New energy retrofit concept: 'renovation trains' for mass housing
This article summarises a research paper, ‘New energy retrofit concept: ‘renovation trains’ for mass housing’, by Ronald Rovers, published in 2014 in --Building Research & Information, 42:6, 757-767, DOI: 10.1080/09613218.2014.926764.
Reducing greenhouse gas emissions in the EU housing stock by 20% by 2020, requires either that the energy consumption of all houses is reduced by 20%, or that 20% of all houses are retro-fitted to a zero-carbon standard. There are approximately 213 million houses in the EU, so retrofitting 20% by 2020 would involve urgent and substantial works to more than 40 million houses.
This paper presents the findings of a pilot project which adopted a large-scale, rapid retrofitting process for 150 houses in Kerkrade in the Netherlands. The pilot focussed on the low-energy retrofit of social housing in an area suffering from decreasing density due to population changes. Retrofitted properties were a combination of one and two family terraced houses typical of 1970s construction, with non-load bearing front and rear facades.
The process is described as a ‘renovation train’, with the each set of activities moving on by one house a day and a total time of ten days per house. Works were undertaken whilst the houses were occupied as previous experience had shown that temporarily rehousing people was costly and stressful.
Inhabitants were asked to move their furniture 0.5 m away from the front and rear facades and a temporary plastic wall was installed to provide protection and create a small working space for the builders. The facades, roof and internal building services were renovated, but the rest of the house remained untouched. Prefabricated elements were used, with some piping and connections pre-installed. A modern heating boiler system was installed, along with photovoltaic panels, a storage tank and a ventilation heat exchanger.
The process cost more than €100,000 per house. However, the works gave the houses a 50-year prolonged lifetime and reduced energy costs from €140 to €40 a month. €60 of the savings go towards a rent increase to contribute to the retrofit, leaving the inhabitants with €40 a month.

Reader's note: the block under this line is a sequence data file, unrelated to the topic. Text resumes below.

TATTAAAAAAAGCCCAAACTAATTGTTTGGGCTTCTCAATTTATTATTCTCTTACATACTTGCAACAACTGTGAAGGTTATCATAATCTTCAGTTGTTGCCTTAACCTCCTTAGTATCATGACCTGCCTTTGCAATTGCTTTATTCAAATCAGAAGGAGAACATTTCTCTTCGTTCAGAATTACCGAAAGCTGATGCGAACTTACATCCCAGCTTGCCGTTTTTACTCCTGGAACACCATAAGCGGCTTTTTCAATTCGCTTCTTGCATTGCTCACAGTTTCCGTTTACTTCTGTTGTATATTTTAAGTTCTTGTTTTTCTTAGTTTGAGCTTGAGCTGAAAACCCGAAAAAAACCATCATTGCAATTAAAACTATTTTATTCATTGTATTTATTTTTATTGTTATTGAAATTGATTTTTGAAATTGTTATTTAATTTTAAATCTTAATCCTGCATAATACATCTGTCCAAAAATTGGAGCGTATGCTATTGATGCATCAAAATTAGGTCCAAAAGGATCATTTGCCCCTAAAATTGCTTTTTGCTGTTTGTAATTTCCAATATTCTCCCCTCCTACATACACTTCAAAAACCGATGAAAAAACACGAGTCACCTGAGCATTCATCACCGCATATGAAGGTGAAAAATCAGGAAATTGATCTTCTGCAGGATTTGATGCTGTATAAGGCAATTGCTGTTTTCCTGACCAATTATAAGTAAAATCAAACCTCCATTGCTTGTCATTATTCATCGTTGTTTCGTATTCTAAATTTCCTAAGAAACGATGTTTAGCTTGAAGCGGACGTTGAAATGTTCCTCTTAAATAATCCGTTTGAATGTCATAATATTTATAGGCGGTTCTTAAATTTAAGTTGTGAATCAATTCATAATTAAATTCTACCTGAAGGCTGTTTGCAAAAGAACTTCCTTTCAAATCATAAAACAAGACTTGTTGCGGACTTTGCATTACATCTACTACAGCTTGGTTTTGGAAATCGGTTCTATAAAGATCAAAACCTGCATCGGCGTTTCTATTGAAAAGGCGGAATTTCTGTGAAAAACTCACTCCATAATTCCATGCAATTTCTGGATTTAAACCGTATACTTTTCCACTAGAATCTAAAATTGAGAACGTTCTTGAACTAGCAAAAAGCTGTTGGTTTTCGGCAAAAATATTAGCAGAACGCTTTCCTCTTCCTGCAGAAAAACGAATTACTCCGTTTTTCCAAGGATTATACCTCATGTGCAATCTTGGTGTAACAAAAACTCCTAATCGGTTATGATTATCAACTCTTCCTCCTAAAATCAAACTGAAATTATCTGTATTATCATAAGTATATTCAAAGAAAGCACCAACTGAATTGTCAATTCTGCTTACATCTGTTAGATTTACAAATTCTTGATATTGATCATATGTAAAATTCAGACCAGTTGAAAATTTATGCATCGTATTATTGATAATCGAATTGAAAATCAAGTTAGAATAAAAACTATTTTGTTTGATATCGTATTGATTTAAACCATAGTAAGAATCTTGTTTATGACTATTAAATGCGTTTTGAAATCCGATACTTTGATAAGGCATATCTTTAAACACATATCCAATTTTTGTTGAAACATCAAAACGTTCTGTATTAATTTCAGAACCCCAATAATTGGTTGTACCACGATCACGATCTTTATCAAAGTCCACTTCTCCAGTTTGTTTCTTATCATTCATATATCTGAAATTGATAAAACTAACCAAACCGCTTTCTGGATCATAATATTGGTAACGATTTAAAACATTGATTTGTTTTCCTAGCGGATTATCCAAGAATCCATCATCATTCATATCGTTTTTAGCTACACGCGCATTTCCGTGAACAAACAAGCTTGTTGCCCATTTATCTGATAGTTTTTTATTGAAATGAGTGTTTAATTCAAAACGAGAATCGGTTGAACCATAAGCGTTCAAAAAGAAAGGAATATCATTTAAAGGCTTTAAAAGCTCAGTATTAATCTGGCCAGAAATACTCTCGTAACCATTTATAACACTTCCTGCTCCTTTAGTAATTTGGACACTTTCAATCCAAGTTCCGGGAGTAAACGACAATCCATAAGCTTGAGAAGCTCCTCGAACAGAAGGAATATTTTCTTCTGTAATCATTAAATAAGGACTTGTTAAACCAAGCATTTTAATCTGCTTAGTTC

The paper recommends that future projects should consider the environmental impact of materials, particularly if standards move from low energy to zero energy, as there is the potential to simply shift the carbon cost from operation to construction. Care must also be taken regarding people's perception of standardised solutions, and the desire for individuality in housing design.
Last year, the Kerkrade West project became the model for a nationwide initiative, with six housing corporations and four consortia of ‘comakers’ planning to renovate 100,000 houses.
Ronald Rovers (2014) New energy retrofit concept: ‘renovation trains’ for mass housing, Building Research & Information, 42:6, 757-767, DOI: 10.1080/09613218.2014.926764.
 Related articles on Designing Buildings Wiki
- Anatomy of low carbon retrofits: evidence from owner-occupied superhomes.
- BRE and Willmott Dixon project to retrofit of a 1920s semi-detached house.
- Ecobuild 2016 - Making the business case for large scale retrofit investment.
- Heat Energy: The Nation’s Forgotten Crisis.
- National Refurbishment Centre.
- Renovation v refurbishment v retrofit.
- Retrofit, refurbishment and the growth of connected HVAC technology.
- The cold man of europe 2015.
- The real cost of poor housing.
Featured articles and news
The IHBC is delighted to announce the judge for the 2016 IHBC Gus Astley Student Awards as David Trench CBE FCIOB, one of the UK's leading project managers, who is also a co-founder and chair of Designing Buildings Wiki (DBW), host platform for the IHBC’s Conservation Wiki.
Co-sponsor IHBC has welcomed the first conference of the Heritage Trust Network (HTN), successor to UKAPT, which took place in Birmingham’s Custard Factory on 13-14 October, and closed with the new organisation’s first AGM.
This week the Director’s top tender pick from the Bulletin features the Glasgow Building Preservation Trust (GBPT) scheme for the redevelopment of the West Boathouse on Glasgow Green, valued at £250,000.
A group of Londoners concerned at plans for almost 700 mostly luxury homes on the Royal Mail’s Mount Pleasant sorting office site in Clerkenwell, already granted permission, has requested approval for a rival design intended to provide 40 more affordable homes under a ‘community right to build’ application.
A fire has gutted the Grade II-listed, privately-owned mansion Cosgrove Hall, near Milton Keynes in Northamptonshire.
A survey by the British Property Federation (BPF) and GL Hearn has revealed that 65% of planning officers concerned that the system is getting worse, but also highlighted that the Northern Powerhouse decided 22% more major applications per resident than Greater London area.
English Heritage (EH) has launched a conservation appeal ‘Appeal to help support this vital work and safeguard our historic places for future generations’.
The Ulster Architectural Heritage Society (UAHS) has announced that a listed building currently at risk, Waterside Station, is to be the centre of a new transport hub in Derry-Londonderry.